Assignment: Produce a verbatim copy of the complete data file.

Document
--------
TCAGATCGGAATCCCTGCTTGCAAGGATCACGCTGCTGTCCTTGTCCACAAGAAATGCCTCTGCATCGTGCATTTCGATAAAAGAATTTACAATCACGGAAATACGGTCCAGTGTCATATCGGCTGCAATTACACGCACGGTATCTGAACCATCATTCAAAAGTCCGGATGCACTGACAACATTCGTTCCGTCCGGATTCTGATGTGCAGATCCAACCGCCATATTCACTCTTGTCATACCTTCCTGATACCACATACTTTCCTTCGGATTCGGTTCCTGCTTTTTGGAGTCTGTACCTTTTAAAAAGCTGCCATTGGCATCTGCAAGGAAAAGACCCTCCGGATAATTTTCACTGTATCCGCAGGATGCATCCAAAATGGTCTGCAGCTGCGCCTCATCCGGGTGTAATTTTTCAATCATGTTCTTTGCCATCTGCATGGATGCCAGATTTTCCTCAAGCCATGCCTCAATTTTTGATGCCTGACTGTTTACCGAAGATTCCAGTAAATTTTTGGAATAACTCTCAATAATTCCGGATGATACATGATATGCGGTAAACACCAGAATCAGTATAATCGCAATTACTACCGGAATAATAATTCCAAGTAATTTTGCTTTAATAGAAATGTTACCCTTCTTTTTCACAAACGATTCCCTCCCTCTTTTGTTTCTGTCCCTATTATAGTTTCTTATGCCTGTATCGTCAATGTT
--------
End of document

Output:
TCAGATCGGAATCCCTGCTTGCAAGGATCACGCTGCTGTCCTTGTCCACAAGAAATGCCTCTGCATCGTGCATTTCGATAAAAGAATTTACAATCACGGAAATACGGTCCAGTGTCATATCGGCTGCAATTACACGCACGGTATCTGAACCATCATTCAAAAGTCCGGATGCACTGACAACATTCGTTCCGTCCGGATTCTGATGTGCAGATCCAACCGCCATATTCACTCTTGTCATACCTTCCTGATACCACATACTTTCCTTCGGATTCGGTTCCTGCTTTTTGGAGTCTGTACCTTTTAAAAAGCTGCCATTGGCATCTGCAAGGAAAAGACCCTCCGGATAATTTTCACTGTATCCGCAGGATGCATCCAAAATGGTCTGCAGCTGCGCCTCATCCGGGTGTAATTTTTCAATCATGTTCTTTGCCATCTGCATGGATGCCAGATTTTCCTCAAGCCATGCCTCAATTTTTGATGCCTGACTGTTTACCGAAGATTCCAGTAAATTTTTGGAATAACTCTCAATAATTCCGGATGATACATGATATGCGGTAAACACCAGAATCAGTATAATCGCAATTACTACCGGAATAATAATTCCAAGTAATTTTGCTTTAATAGAAATGTTACCCTTCTTTTTCACAAACGATTCCCTCCCTCTTTTGTTTCTGTCCCTATTATAGTTTCTTATGCCTGTATCGTCAATGTT